My top ten takeaways from The Overnight Authority Live Event

by Michele on May 9, 2012

Last week, I attended a training given by Adam Urbanski called The Overnight Authority Live Event.  It was an intense, demanding 3 days but I learned a lot.  Not top-10only were there strategies and tactics, but there was a lot of new ways of thinking presented which was the most helpful part for me.  By “new ways of thinking,” I don’t really mean mindset, which is also important, but a new way of looking at how you do business that is focused on accomplishing important things quickly.  I have lots more to share from the event and in fact have a few blog posts lined up already, but for today I’ll wet your appetite with just my top ten takeaways from the event:

  1. Spend less time creating things to sell and more time selling them.
  2. If something doesn’t work or sell well the first time around, instead of scrapping it and starting fresh, see if you can try again and tweak what you did.  This is a shift for me because although I live by “test and revise,” I think I’ve been too quick to say something didn’t work and needed to be scrapped.
  3. Don’t be afraid to wing it. If there’s a customer in front of you that wants to buy something you don’t currently sell but can provide, find a way to make a deal.
  4. Don’t be afraid to ask. If you don’t ask you’ll always get a “no,” if you ask you may get a yes or a no but the worst possible outcome is that they say no.
  5. Don’t think first of cutting prices, think first of how to deliver more value so you can charge the price you want.
  6. Having something for sale is useless unless people need it and know they need it.
  7. Connect regularly with successful business owners and continue your own development.
  8. If you refuse to stop you cannot fail.
  9. There’s a lot of things that a lot of experts will tell you that you “have to” do. They are not always right.
  10. Don’t let fear of looking stupid or fear of what other people might think stop you or even influence you.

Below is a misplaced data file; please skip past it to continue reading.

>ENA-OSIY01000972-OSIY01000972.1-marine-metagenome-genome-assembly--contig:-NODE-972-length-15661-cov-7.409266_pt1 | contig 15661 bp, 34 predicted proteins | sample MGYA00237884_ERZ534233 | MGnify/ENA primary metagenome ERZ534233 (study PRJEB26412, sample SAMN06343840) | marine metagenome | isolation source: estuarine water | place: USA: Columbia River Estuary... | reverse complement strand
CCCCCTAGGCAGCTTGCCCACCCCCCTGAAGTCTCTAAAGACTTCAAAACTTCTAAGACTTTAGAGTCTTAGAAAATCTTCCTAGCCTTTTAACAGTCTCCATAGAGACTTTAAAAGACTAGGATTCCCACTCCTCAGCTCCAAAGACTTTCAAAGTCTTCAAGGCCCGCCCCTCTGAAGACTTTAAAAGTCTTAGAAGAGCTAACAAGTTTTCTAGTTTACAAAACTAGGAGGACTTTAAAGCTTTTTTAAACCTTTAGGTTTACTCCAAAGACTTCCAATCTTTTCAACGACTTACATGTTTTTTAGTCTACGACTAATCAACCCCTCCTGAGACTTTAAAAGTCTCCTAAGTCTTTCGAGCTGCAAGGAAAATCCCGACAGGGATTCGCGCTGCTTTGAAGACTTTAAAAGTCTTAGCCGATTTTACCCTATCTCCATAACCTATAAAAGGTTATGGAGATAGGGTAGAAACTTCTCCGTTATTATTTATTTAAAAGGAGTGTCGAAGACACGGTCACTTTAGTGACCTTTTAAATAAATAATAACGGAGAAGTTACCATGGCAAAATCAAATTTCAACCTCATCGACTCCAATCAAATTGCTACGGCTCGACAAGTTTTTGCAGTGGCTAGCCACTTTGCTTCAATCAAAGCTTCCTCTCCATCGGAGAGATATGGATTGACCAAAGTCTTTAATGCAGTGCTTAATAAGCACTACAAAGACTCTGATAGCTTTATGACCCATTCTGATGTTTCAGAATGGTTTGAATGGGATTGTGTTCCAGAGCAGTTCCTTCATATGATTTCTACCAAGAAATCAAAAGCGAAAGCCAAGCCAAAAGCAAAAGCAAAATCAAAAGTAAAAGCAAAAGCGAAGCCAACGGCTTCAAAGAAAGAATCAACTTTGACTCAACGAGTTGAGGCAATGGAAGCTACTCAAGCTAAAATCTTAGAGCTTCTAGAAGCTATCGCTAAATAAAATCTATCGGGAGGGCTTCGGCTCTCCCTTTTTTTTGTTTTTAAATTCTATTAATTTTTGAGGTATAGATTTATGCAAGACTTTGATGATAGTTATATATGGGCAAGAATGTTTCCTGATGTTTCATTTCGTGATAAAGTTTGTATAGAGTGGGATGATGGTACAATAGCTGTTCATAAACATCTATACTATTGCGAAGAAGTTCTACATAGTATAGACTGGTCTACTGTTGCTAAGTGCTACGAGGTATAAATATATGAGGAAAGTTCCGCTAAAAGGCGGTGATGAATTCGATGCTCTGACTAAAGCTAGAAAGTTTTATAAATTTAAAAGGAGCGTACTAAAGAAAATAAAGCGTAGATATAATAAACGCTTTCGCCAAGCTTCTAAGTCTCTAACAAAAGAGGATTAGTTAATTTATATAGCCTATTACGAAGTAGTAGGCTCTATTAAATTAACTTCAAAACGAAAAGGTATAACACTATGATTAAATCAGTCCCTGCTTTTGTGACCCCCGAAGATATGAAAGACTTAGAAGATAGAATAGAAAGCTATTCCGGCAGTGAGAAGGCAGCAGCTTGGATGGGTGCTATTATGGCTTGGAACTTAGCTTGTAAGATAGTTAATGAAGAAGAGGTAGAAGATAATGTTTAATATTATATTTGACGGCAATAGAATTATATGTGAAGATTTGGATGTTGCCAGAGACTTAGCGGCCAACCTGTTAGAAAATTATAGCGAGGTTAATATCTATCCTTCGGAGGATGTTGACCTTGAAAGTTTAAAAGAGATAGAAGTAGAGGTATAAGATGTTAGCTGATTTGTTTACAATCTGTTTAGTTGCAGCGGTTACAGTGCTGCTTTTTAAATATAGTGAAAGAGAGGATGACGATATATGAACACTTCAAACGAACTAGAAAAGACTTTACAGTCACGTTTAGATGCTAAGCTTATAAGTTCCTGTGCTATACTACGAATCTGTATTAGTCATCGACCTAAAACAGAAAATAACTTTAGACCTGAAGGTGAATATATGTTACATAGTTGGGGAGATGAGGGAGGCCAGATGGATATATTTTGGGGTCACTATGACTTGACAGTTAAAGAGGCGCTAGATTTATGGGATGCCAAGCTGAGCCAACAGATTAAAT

What’s your favorite idea here?  How did you learn it?  Tell me about it in the comments.

Comments

  1. Mozette says:

    Throughout my life as a writer and artist, I have found that people have always tried to give me advice about how to get things done. However they don’t always know what they’re talking about.
    When I was going through high school, I checked out every book there was about publishing… as boring as they were, I learned about it all through those non-fiction books. And they did tend to repeat themselves a lot no matter who they were by. It was a good learning curve for me for when I posted in my first manuscript… which was rejected. I did as I was asked in the cover letter and then posted it to another publisher; who in turn rejected it and told me to undo what I had done. This totally confused me… so I stopped sending my work in at about the 6th manuscript. Not only was I getting mixed messages, but I was running out of pocket money! How frustrating!

    Now, I’m 38 and I’m still no closer to being published in print; but I am in e-books. I’m a good writer, but not a great one. I’m not well-known, but people love my work (ironic isn’t it how that works?). But I’d love to have my book in print and on the shelves of a bookstore and in libraries where people will pick them up and buy them… take them home and read them. I would love that. It’s been my life dream.
    However, I’ve learned that to have this dream, you don’t have to have a completed book, it can be half finished. You can be as finished as you want and yet the damned book still isn’t finished… confused? Yep, we’re back to when I was 15 again when nothing makes sense. So, now I write and write and write… then I edit to my heart’s content and if nobody likes it? Well, stuff them… it’s my book and I’ll keep editing until I think it’s ready to see the light of day.

    I have been trying to learn many things from many people. And yet I haven’t learned anything off them. Agents aren’t nice people; they’re awful. Publishers won’t touch anything unless it’s been to an agent first, and agents won’t touch anything unless it’s been solicited; and that costs around $1,000 you usually don’t have. This is the main thing I’ve learned… you don’t get anywhere without money; and money is what I don’t have; most authors don’t have money unless they’re Stephen King or Wilbur Smith; and even they had to deal with a tonne of rejection before anyone took notice of them.

    One thing I do is: never take no for an answer.

    Sure it makes me a smart-ass, but it gets me where I want/need to go.

    1. Michele says:

      Mozette, I admire “smart-asses” who don’t take no for an answer! It does get you where you want to go. I also love your reminder that just because people give advice doesn’t mean they know what they are doing. It pays to check people out before following their advice.

  2. […] my last post, I mentioned that I had been to a live training earlier this month with Adam Urbanski called […]

  3. […] my last two posts (here and here), I shared some of what I learned at the Overnight Authority event with Adam Urbanski […]

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